A good place to learn the basics of the language is http://padutch101.wikispaces.com/

      Mark Louden has written what promises to be an excellent book about the language, its past, present, and future -- scheduled for release in January 2017: http://padutch.net/book/

  4. I have been told, but have not personally verified this, the the Pennsylvania Deutch that is spoken by the Amish is a dialect very similar to one being spoken in Austria yet today. I used to think that it is a mixture of English and German and a corruption of both, but apparently not.

    1. Austria is a bit further southeast. The dialect of Manheim, in southwestern Germany, is said to be the closest.

    2. It is true that Pfaltzich (sp?)--the language where our PA Deitsch came from is still spoken today in the Palatinate region of southern Germany. Who knows? It could be spoken in Austria somewhere too?

    3. Good question, I dunno. Thanks for reading Ellen.

    4. Yes it is true that it is a dialect spoken somewhere there that is very similar to what the Amish speak. I can not verify right now whether it is in the Palatinate region or in Austria. I know from traveling in Switzerland that we could underestand the dialect spoken in Zurich better than the one spoken further south in the Emmenthal.

    5. I am from Austria/Vienna and most of the phrases sound like the local dialect. Normal Greeting I use every day is "Wie geht's" (vee gehts) The number six is "sechs" and pronounced like sex, which leeds to numerous jokes at school. My cat is "a kotz" and quite vulgar word for vomit it is "kotzen". "Ich liebe dich" is gramatically correct modern german. I, personally do have a problem to understand the Swiss, as their dialect is so very different.
      A few month ago I watched a documentation about a very modern amish settlement in Montana. They dubbed when they spoke english and stopped it when they spoke pennsylvania dutch, because it was such a good german. To mee it sounded like an austrian dialect with a heavy english accent.

    6. Actually each Amish community has a slightly different dialect, the stricter ones are closer to German than the more liberal communities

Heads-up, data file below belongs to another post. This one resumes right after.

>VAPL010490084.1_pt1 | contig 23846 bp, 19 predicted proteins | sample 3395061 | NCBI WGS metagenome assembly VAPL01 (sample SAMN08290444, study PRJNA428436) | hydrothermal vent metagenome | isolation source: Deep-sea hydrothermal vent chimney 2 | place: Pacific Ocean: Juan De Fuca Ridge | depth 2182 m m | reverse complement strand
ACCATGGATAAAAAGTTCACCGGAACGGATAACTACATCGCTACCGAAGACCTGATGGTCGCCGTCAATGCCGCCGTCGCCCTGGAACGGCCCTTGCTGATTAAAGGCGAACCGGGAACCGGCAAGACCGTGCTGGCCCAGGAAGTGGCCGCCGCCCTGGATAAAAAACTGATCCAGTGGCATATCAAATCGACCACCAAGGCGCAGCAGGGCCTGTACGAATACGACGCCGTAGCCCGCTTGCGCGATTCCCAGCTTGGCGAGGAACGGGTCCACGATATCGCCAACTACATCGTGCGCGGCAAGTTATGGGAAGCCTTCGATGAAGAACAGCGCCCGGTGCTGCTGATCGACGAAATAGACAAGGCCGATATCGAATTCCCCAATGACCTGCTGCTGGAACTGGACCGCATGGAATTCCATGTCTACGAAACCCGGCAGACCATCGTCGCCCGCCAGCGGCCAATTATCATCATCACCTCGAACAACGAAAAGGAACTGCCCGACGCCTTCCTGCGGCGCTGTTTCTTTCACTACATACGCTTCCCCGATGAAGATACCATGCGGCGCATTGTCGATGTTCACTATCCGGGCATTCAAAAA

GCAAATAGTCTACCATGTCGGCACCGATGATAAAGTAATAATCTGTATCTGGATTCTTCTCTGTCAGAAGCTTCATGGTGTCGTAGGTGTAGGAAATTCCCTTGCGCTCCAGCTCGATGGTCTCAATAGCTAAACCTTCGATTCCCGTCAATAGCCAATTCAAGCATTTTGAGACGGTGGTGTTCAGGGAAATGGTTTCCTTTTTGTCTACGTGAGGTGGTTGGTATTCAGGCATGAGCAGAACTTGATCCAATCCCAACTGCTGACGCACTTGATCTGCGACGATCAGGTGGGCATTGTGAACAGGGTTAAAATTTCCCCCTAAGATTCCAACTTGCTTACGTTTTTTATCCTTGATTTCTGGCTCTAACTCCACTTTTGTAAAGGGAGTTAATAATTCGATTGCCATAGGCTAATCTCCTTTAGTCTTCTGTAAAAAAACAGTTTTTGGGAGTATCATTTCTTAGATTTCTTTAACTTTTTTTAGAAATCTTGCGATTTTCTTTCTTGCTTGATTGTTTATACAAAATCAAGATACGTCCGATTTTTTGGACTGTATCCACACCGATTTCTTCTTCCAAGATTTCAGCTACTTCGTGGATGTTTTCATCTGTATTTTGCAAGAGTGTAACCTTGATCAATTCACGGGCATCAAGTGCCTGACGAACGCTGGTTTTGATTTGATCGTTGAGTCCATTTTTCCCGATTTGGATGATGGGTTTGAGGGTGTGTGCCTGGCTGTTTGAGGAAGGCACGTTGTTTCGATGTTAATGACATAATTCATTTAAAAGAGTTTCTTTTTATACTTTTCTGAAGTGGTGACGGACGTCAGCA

5. I have friends from Berne, IN. and they speak a Swiss dialect, different from most Amish dialects. from settlement to settlement the dialects are a little different, such as Holmes County, OH, with their CH's for J's and from Davies County, IN with a thick Southern Indiana accent on top of the Amish dialect.

  6. I am Dutch. Some words I read here seem very Dutch. Praise here: praise in Dutch is loven. And head covering is here kapje :-)

    Interesting to read. Thanks

  7. I just want to start by saying I hope I don't offend anyone. We were in Lancaster this weekend and while traveling through Amish country, we came upon some graffiti on bales of hay. It said gopsup Levi. Can anyone tell me what that means?

    1. I have no idea its meaning Antoinette. I'll ask several of my ex-Amish pals to see what they think. Please come back to learn the answer :-)

    2. I've asked several ex-Amish and nobody knows this expression. One even asked if it is Amish? Another suggested it could be related to Lebanon Levi on that TV "reality" show. That's all I can tell ya.

    3. Im former Amish, and I cant figure it out. I googled that word and came up empty. There was a "gopshup" in India, but I have no idea how that would be related to PA Dutch.

    4. Ive heard gopshup used to refer to a tattletale...but have no idea what gopsup would be. To gopshup would be to tell tales on others, or air others "dirty laundry". lol LynnB.

  8. Can you tell us the words for thank you?

    1. Danke - pronounced dangi (kinda like handkee but with a d a g)

  9. Ich liebe dich = I love you

    I would say "ich glach dich" was a more common phrase, which litterly translates as "I like you".

  10. Wycliffe Bible Translators has put the Amish language in written form, in order to give them the Bible in the language of their heart. I don't know if it's now considered a standard or not. If so, variations will likely remain among the people. Hank Hershberger is the guy I knew who worked on this project from his home in Holmes County. I met him about 22 years ago when I helped finish his basement for missionaries on furlough, so my information is not current. If you happen to know Vernon Shoup in Fountain Nook, OH, he would be a good person to ask about Wycliffe. Tell him his mason helper sent you. :) -Karen Regling